Wear sunscreen. Stay hydrated. Wear light, loose clothing. Anyone who’s lived in Kittitas County for more than a year knows these basics for survival in the summer heat. If you’re diabetic, there’s another concern to add to the list: extreme temperatures can spike your blood sugar levels, and wreak havoc on testing equipment and medication.
Recent findings show that the summer heat drives more people with diabetes to the ER, and more diabetics are hospitalized due to heat illness.
“First of all, be aware of your environment. Watch the forecast. When we’re in for a hot spell, there are some things you can do to prepare for diabetic safety,” advises Nicole Norton, Diabetes & Nutrition Education Coordinator at KVH.
Careful planning of your diet is always important, but even more so in extreme temperatures. Think through any adjustments you need to make. And be diligent in avoiding added sugars. “A lot of folks reach for sugared sodas, sweet teas, and juices when they’re thirsty,” warns Norton. “For someone with diabetes, it’s safest to stick with water.”
Another common mistake is skipping meals. Norton explains, “We’re more active in the summer, and we get distracted, forgetting to eat when we should.” That’s not good in normal conditions, but in the heat of summer, it’s even more dangerous. Be familiar with the early symptoms of low blood sugar, and keep some carbohydrates with you to eat if you need to raise your blood sugar.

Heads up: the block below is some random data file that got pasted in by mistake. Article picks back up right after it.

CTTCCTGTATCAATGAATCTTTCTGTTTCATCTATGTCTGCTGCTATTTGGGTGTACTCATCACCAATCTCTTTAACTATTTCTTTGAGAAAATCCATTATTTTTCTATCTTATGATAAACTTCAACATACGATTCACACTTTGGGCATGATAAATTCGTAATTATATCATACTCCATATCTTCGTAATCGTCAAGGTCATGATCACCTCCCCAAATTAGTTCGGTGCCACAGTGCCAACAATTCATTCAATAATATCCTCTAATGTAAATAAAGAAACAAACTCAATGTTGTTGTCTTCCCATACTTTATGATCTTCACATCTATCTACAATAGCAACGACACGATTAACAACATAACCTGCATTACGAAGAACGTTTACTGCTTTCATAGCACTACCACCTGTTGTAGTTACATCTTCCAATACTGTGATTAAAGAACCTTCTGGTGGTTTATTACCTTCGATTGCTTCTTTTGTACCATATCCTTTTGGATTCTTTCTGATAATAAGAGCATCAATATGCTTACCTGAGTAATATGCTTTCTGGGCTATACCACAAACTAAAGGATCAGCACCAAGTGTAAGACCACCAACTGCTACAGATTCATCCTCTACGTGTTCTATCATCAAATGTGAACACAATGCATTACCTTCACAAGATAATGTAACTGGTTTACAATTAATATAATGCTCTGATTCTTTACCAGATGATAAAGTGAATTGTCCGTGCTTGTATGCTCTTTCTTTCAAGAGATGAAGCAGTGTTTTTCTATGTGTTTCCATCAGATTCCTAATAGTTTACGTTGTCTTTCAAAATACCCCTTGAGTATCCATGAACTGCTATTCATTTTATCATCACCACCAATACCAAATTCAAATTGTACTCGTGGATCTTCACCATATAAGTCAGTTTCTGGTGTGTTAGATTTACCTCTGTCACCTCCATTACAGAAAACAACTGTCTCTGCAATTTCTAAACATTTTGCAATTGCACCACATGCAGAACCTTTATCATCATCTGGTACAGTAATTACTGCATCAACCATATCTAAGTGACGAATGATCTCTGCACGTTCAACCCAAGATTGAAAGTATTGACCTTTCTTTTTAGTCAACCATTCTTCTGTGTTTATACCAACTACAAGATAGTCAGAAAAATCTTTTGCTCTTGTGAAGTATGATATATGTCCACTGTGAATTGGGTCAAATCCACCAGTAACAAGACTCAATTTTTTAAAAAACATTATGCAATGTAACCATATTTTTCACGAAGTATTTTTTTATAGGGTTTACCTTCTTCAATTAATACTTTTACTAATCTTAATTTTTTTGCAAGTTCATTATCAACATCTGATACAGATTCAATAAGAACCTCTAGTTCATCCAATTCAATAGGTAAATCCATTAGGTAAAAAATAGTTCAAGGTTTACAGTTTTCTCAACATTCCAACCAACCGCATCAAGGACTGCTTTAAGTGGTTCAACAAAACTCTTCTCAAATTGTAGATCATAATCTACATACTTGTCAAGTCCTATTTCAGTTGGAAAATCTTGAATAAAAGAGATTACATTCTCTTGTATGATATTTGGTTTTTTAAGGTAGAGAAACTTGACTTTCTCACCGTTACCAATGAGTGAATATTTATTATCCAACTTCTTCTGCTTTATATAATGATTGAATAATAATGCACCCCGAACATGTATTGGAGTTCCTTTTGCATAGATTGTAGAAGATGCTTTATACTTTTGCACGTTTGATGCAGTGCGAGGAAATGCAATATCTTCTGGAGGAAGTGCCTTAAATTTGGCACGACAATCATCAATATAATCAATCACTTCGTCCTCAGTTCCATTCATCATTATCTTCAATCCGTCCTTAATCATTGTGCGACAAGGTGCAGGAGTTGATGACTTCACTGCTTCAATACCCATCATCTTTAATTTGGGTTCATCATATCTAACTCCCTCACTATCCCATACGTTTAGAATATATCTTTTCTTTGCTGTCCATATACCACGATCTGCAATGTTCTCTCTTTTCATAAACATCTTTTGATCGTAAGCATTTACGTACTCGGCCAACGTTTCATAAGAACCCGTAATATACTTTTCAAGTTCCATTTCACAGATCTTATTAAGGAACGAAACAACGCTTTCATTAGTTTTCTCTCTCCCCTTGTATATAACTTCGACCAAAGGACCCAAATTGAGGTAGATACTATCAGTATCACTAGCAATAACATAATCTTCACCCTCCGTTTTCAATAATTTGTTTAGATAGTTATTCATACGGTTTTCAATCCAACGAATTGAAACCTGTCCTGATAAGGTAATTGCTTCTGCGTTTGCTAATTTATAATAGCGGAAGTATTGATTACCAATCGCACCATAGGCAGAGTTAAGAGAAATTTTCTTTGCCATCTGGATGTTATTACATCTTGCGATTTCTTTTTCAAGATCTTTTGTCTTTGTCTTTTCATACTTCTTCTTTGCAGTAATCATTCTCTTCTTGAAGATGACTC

Once you put the steps into practice, diabetic safety becomes just another automatic healthy habit.
Medication storage is another concern. While unopened insulin should always be kept in the fridge, storing any medications in the heat can degrade them. “Don’t keep medications in your car,” advises Norton. “In a high temp situation, use an ice pack in an insulated lunch pail.”
More frequent testing is also a good idea. Your diabetes educator can help you with guidelines for an appropriate testing schedule.
It’s easy to forget, but foot problems are common for people with diabetes, and summer is all about bare feet, sandals, and open toed shoes. “Keep your feet covered in well-fitting shoes,” says Norton, “even in warm weather. Check your feet every day, and get treatment right away for any injuries.”
It’s a lot to consider, but, like using sunscreen and staying hydrated, once you put the steps into practice, diabetic safety becomes just another automatic healthy habit. “We all have health limitations of some kind,” says Norton. “With a little preplanning and awareness of their surroundings, people living with diabetes can enjoy themselves in the summer like anyone else.”
Article updated 7/2021. Original post 8/2017.
Managed by Kittitas Valley Healthcare, HealthNews does not provide medical advice. For medical advice, please see your healthcare provider.